Your views on how new technology has (or has not) changed your writing life? What about social media?
I live good part of the year in the vineyards of northern Italy, where mobile phones often have no line. A PC is a professional necessity, and having begun my writing career on Mother’s Olivetti 42 typewriter, I cannot appreciate enough the comforts of electronic supports. However, of our two computers, the one I use to write my works is not online. I understand the importance of, but do not participate in the social media; I do not have a FB profile, and my American friends joke that they can only reach me by “regular” phone, e-mail, the postal service, or in person. Four ways of reaching any human being are enough. I’d welcome, of course, homing pigeons and hot-air balloons.

If you could go anywhere in time for one day, where would you go and why?
This is an old dream of mine. About a mile away from my childhood home, there was a place where a few shards indicated the presence of buried Roman walls. As a young adult studying archeology, I discovered it was the site of a great villa belonging to TI. CLAUDIUS LIVIANUS, praetorian prefect under Trajan during the Dacian wars. His handsome figure is portrayed behind the Emperor’s on Trajan’s Column in Rome. Many times, I drove by the vineyards covering the ruins and hoped I could magically see in a flash the mansion as it was, with its porticoes, ponds, mosaics and fine marbles – and of course with Livianus looking back from his property. The time would be circa 103 CE. Why do I wish for this sort of time travel? Because the Past is a distant land we should confidently visit and get to know.

Your favourite prose authors?
A wagonload. I’d like to include here some of those who, while writing exclusively or mostly non-fiction, touched me and had an influence on me: Edward Gibbon, Martin Heidegger, C.G. Jung, Gaston Bachelard, Vladimir Propp, James Hillman, P.P. Pasolini, Marie-Louise von Franz . . .

Your favourite noir series?
If we’re speaking of novels, surely Chandler’s Marlowe and Simenon’s Maigret. As for TV series, I don’t watch much TV, but loved Bruno Cremer’s rendition of the Maigret cycle.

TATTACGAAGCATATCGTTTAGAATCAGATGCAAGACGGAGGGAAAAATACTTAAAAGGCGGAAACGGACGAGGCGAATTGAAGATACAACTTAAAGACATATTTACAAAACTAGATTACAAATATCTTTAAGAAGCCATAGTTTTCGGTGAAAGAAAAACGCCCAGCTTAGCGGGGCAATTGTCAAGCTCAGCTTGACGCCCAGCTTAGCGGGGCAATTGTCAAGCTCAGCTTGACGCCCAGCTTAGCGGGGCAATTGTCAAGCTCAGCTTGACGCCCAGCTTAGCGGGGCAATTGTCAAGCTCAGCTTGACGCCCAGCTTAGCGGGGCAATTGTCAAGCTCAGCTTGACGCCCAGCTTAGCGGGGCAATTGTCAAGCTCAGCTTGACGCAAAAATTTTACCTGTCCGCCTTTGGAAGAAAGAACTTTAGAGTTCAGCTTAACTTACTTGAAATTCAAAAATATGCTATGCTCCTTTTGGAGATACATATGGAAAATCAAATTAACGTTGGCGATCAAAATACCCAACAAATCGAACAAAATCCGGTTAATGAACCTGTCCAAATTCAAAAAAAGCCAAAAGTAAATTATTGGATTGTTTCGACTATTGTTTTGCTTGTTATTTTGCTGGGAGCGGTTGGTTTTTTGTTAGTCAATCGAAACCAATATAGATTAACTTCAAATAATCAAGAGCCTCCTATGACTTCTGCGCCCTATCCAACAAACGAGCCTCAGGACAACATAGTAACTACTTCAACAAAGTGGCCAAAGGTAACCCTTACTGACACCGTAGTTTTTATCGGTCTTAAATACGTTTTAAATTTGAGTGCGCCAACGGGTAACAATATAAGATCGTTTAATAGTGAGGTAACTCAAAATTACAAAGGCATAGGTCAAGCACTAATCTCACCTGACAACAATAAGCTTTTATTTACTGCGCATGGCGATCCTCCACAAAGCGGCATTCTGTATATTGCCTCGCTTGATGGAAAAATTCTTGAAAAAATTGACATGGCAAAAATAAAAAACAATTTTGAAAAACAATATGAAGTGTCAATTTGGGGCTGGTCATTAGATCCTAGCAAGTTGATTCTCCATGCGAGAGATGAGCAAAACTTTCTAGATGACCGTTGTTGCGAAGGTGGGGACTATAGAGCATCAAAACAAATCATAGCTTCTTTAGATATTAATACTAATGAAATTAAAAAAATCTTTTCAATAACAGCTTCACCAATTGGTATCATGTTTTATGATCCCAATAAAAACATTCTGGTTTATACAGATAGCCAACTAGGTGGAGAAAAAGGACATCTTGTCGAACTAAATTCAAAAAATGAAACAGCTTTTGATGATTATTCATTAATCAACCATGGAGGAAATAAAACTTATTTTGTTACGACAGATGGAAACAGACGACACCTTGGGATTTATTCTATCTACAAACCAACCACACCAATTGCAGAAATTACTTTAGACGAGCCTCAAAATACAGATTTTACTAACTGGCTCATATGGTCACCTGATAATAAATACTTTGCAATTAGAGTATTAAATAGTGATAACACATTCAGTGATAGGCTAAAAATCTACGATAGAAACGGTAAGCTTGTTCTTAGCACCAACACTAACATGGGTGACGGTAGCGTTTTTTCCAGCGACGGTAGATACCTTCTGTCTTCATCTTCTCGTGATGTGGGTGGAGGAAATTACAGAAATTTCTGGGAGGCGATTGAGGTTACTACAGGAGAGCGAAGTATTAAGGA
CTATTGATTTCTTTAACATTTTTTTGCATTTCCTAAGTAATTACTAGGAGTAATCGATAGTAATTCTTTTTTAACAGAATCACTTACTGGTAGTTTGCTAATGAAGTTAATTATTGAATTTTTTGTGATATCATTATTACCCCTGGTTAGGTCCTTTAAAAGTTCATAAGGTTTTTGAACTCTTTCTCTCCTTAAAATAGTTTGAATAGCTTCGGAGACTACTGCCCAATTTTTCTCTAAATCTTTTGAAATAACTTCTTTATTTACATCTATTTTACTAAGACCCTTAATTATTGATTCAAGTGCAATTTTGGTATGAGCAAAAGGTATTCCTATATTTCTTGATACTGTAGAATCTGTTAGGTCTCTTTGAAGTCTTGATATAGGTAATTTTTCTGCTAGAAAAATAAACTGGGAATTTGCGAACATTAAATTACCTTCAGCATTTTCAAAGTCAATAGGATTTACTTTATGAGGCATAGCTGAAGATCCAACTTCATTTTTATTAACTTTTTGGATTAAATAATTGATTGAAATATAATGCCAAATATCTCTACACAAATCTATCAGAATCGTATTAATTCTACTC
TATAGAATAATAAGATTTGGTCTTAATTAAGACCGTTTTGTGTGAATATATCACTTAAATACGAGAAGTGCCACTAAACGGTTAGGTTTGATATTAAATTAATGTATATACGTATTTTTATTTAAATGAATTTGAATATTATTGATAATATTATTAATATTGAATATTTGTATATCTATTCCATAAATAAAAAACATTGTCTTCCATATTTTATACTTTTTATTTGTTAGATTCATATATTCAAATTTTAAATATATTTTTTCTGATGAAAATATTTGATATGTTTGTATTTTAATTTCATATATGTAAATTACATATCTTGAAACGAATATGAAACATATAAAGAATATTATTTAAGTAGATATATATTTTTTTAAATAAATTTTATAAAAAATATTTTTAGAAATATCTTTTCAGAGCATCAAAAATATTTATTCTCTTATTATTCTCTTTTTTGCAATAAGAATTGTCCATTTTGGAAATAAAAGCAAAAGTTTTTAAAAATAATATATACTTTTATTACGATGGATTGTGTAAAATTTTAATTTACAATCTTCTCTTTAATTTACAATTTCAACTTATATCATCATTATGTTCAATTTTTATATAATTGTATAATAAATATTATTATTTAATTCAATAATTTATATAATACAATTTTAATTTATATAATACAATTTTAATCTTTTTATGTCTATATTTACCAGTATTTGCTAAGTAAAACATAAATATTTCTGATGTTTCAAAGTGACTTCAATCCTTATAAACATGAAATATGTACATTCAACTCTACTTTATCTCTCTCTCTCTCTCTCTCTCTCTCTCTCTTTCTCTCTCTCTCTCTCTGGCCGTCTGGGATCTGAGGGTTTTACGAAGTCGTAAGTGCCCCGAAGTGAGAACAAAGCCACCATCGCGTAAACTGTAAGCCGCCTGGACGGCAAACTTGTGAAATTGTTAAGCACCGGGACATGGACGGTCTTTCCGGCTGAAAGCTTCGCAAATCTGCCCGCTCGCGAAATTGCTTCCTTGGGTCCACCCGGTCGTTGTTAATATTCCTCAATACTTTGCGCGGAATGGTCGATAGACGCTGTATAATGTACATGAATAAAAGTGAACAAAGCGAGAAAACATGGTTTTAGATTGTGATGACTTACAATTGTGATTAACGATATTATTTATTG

Favourite feature films?
To mention only a few: The Night of the Generals; Russian Ark; the Sokurov’s Trilogy (Taurus, Moloch, The Sun); Takei’s Our Mother; The Last of the Mohicans; The Searchers; The Full Monty; the Shrek saga; Twelve Angry Men; Paths of Glory; Apocalypse Now; To Kill a Mockingbird; She Wore a Yellow Ribbon, Monty Python and the Holy Grail, Life of Brian . . .

Five favourite musicians or bands?
Aside from The Beatles (an inescapable generational choice), I am very fond of classical music. Schubert, Brahms, Puccini (Tosca above all), Stravinsky (Petrushka and Sacre du Printemps) are my favorites.

Your chief characteristic?
Being physically female and mentally androgynous.

Your bedside reading?
At the moment, a wonderfully informative and witty essay by linguist Francisco Villar, The Indo-Europeans and the Origins of Europe. Otherwise, crossword puzzles.

Your motto?
I have two: Et si omnes, ego non (“Even though all may do so, not I”), and Cats rule!

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Published by

georgia DC

Bilingual editor, rewriter, French-to-English translator. Has written for 3am magazine, words without borders, The Independent, The Lady, Banipal, Prospect Magazine, Times Literary Supplement. Currently writes for The BookBlast Diary. Founder (1997) of London-based writing agency BookBlast.